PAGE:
Turkmenistan to reveal secrets of reserves

By bne IntelliNews July 17, 2008

Clare Nuttall in Almaty -

Of all the resource-rich Central Asian nations, Turkmenistan has been the most secretive and isolated from the outside world. Its gas reserves are known to be some of the world's largest, but with little concrete data to go on, their size has been the subject of wildly varying estimates.

Energy consultancy Gaffney, Cline & Associates is now working on the first official audit of Turkmenistan's reserves since the Soviet era. Appointed by the Turkmen government to carry out the research in March, the UK firm's report is eagerly anticipated within the next few weeks. Hard data on Turkmenistan's reserves could, a report from the Moscow-based investment bank Troika Dialog says, "electrify the story" of the country's commodity market.

"Turkmenistan has the capacity to become the Kuwait of the region, with projected oil and gas production per capita in 2015 at the same level as the small Gulf states," forecasts Troika's report, entitled "The CIS ex-Russia: Commodities, Reform and Convergence."

The Turkmen state under the autocratic rule of the weird late president Saparmurat Niyazov long claimed that the country had gas reserves of over 22.4 trillion cubic metres (cm), whereas the estimate in BP's 2007 statistical yearbook is barely one-tenth of that, at just 2.9 trillion cm. Even taking this more conservative estimate, Turkmenistan's reserves per capita are extremely high, given the country's population of just over 5m. "Taking the BP numbers on a per capita basis, Kazakhstan and Turkmenistan already have more hydrocarbons than Russia," says Troika. "However, if our estimates for reserves are correct, then Turkmenistan starts to look like the super-rich Gulf states such as the UAE."

Troika's estimate for the Central Asian region's reserves are 83bn barrels of oil and 19 trillion cm of gas, considerably higher than the 47bn barrels of oil and 7 trillion cm of gas listed by BP.

Commodities are the main investment theme in the oil and gas rich countries of the former Soviet Union. Their reserves were underexploited in the Soviet era, but new infrastructure is now being put in place. "The next few years will bear the fruit of these changes, and we will see dramatic increases in the production of commodities, led by oil and gas output, which we expect to more than double by 2015," Troika says. In each of the main hydrocarbon producers of Central Asia and the Caucasus - Azerbaijan, Kazakhstan and Turkmenistan - production is expected to double between 2006 and 2015. Nowhere is this truer than in Turkmenistan.


If the Turkmen government's ambitions come to fruition, the country will see the largest increase of gas production of any of the CIS countries - from 50bn cm in 2006, to 150bn cm by 2015. This will bring per capita gas production to higher than that in Saudi Arabia and almost level with the UAE. That is not to say that the same level of wealth will flow into Turkmenistan as to the UAE. Firstly, it is mainly an exporter of gas, which currently sells at around half the price of oil.

Like the other Central Asian nations, Turkmenistan's location means it has to pay high transit fees for its exports, though China's emergence as an insatiable market for raw materials puts this in a different perspective. A number of new pipelines under construction should help Turkmenistan and its neighbours to increase the prices for their raw materials.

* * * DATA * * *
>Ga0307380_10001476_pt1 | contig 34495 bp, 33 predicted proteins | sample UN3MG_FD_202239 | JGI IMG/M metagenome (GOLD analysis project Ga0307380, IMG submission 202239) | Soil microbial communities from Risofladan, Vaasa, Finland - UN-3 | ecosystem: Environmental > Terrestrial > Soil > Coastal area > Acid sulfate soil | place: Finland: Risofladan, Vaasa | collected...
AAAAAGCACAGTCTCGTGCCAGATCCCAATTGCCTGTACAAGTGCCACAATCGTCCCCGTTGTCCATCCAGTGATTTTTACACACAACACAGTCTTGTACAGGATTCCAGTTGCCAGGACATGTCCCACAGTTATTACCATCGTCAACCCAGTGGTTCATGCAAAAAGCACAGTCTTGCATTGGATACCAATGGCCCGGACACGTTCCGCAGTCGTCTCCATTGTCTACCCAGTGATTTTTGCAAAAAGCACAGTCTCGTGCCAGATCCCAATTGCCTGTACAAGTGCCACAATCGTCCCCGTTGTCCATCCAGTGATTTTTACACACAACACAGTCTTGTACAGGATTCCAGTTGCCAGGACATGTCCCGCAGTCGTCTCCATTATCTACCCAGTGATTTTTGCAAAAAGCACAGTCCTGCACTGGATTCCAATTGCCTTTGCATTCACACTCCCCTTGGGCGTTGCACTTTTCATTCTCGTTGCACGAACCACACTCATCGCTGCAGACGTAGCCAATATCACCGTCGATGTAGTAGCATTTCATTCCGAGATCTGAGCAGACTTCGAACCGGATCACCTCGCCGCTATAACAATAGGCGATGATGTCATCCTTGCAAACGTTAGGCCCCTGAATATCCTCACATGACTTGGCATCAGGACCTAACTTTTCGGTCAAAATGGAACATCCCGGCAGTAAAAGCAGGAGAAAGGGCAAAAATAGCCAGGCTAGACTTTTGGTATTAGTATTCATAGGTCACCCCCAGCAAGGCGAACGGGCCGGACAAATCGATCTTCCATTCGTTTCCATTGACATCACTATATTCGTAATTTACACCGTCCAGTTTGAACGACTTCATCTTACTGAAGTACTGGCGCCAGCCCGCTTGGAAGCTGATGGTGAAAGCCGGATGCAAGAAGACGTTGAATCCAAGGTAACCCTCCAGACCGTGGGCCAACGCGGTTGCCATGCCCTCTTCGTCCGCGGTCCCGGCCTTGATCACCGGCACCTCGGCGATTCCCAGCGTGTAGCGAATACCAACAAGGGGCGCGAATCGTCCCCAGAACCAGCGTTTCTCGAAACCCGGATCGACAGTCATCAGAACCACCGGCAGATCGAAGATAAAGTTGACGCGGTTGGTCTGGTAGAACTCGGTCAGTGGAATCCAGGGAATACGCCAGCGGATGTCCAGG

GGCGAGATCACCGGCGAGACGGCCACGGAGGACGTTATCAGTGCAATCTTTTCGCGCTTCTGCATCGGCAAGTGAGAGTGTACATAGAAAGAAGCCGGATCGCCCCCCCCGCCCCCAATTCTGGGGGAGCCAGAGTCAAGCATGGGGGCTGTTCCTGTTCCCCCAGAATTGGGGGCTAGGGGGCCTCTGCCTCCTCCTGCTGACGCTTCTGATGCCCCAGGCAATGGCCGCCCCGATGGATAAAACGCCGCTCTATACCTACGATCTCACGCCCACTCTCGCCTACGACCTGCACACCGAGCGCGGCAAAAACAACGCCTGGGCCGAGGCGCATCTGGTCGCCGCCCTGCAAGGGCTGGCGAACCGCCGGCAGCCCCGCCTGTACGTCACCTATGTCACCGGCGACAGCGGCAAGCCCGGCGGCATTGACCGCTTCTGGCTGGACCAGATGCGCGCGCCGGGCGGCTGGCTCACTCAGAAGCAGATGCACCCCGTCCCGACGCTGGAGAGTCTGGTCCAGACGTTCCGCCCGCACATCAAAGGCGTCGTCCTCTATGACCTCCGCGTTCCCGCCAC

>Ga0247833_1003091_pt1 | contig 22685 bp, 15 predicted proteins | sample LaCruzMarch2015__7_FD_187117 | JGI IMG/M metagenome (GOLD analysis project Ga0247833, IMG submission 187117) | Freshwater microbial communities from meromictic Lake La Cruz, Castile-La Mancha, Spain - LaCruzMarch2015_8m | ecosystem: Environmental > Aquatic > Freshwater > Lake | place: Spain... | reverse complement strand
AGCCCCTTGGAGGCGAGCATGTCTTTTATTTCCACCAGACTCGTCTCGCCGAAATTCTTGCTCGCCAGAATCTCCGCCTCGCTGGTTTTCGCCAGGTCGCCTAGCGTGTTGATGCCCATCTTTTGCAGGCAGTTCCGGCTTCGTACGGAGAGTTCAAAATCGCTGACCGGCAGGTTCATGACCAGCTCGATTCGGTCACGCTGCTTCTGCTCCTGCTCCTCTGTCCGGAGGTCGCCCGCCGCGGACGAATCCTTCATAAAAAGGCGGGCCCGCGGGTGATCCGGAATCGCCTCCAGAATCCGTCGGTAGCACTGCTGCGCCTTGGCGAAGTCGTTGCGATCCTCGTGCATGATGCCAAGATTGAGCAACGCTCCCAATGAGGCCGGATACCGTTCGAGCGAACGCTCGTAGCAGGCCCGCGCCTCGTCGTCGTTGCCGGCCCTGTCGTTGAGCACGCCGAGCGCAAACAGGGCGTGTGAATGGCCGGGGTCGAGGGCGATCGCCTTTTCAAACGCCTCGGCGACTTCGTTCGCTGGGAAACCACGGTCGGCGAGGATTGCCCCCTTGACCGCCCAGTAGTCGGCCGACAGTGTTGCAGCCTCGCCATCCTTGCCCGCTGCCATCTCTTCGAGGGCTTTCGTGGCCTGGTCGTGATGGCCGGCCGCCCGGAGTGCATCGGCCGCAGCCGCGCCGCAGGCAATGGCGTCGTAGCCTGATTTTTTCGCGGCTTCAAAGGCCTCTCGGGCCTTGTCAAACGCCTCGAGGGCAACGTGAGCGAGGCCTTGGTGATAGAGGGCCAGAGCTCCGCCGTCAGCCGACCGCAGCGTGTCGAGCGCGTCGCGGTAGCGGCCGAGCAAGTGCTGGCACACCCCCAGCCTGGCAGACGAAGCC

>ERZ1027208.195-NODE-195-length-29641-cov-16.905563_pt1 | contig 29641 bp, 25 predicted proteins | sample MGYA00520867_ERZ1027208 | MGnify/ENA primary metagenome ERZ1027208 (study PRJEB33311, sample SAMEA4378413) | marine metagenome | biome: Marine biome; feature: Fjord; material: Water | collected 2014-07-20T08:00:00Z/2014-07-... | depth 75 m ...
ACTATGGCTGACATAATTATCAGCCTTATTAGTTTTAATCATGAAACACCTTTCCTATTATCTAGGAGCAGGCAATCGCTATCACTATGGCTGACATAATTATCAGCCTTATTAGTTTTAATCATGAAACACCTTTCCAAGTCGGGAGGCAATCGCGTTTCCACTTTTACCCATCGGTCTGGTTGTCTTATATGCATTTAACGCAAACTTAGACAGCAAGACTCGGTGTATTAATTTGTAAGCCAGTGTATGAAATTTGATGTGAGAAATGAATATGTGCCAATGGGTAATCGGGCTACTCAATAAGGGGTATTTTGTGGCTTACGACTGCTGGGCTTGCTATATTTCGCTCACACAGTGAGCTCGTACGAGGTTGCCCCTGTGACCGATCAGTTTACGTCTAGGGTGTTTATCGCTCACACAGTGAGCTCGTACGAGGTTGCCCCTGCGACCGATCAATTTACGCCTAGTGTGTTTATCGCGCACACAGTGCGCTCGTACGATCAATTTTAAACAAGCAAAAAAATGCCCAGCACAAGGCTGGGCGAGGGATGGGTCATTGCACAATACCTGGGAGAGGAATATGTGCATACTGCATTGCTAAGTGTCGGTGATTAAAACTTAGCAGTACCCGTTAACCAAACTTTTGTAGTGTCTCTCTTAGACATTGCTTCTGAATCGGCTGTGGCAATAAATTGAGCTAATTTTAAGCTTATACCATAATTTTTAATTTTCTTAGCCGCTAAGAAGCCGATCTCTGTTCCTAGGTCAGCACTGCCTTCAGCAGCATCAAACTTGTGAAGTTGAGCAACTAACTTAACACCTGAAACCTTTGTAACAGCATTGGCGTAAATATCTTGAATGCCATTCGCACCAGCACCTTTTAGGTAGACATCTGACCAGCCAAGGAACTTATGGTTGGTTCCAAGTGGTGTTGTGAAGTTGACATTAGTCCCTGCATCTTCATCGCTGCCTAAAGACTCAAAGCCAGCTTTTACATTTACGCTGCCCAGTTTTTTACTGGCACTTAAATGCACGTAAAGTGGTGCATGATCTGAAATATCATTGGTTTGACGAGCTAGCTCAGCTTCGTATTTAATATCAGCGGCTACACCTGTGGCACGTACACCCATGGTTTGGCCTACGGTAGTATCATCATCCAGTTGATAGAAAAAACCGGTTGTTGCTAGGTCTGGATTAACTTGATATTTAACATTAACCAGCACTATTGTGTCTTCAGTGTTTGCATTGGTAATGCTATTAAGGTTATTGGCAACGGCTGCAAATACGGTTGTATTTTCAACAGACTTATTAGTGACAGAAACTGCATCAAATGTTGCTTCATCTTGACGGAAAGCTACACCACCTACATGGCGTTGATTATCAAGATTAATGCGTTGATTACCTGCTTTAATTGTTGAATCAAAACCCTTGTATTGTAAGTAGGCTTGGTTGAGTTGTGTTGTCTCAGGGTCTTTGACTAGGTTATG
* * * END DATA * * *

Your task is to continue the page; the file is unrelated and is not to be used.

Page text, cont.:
Indeed, Ashgabat is being courted as never before. In April, Turkmenistan agreed to supply the EU with 10bn cm a year from 2008. It is also negotiating an increase in the price paid by Gazprom for its exports, having already forced Iran into paying more after cutting off supplies for several months. And the TAPI (Turkmenistan-Afghanistan-Pakistan-India) pipeline project could collapse unless India is prepared to considerably raise the prices they are offering for Turkmen gas.

In the last year, the Turkmen market has also benefited from its isolation, which has made it virtually invulnerable to external shocks, Troika points out. Thanks to its large current account surplus and very limited foreign debt, it has emerged unscathed from the global credit crunch.

The main risk that Turkmenistan faces is fluctuations in commodity prices, due to its economy's dependence on the oil and gas sector. Political risk is also a factor; Turkmenistan regularly sits at the bottom of any development or democracy index. Despite the reforms initiated since the death of Niyazov, the regime remains an authoritarian one.

Troika recommends buying the commodity story in the CIS. "We anticipate dramatic increases in the volume of production of commodities both for countries and for stocks over the next few years." As yet, there are few ways to get exposure to the Turkmen market. As Troika says, "Dragon [Oil] is the only liquid way to play it."

LSE-listed Dragon Oil, whose main activity is the development of the offshore Cheleken Contract Area, is ranked fourth in Troika's comparison of the performance so far this year of 15 major traded stocks in the region. Its close relationship with the Turkmen government should, Troika points out, enable it to gain additional resources in a high-growth environment.

The results from Gaffney Cline's study will be eagerly awaited. More information on the country's reserves, as well as the slight opening of the economy to external investors, could mean there will be more ways to play the Turkmen story in future.

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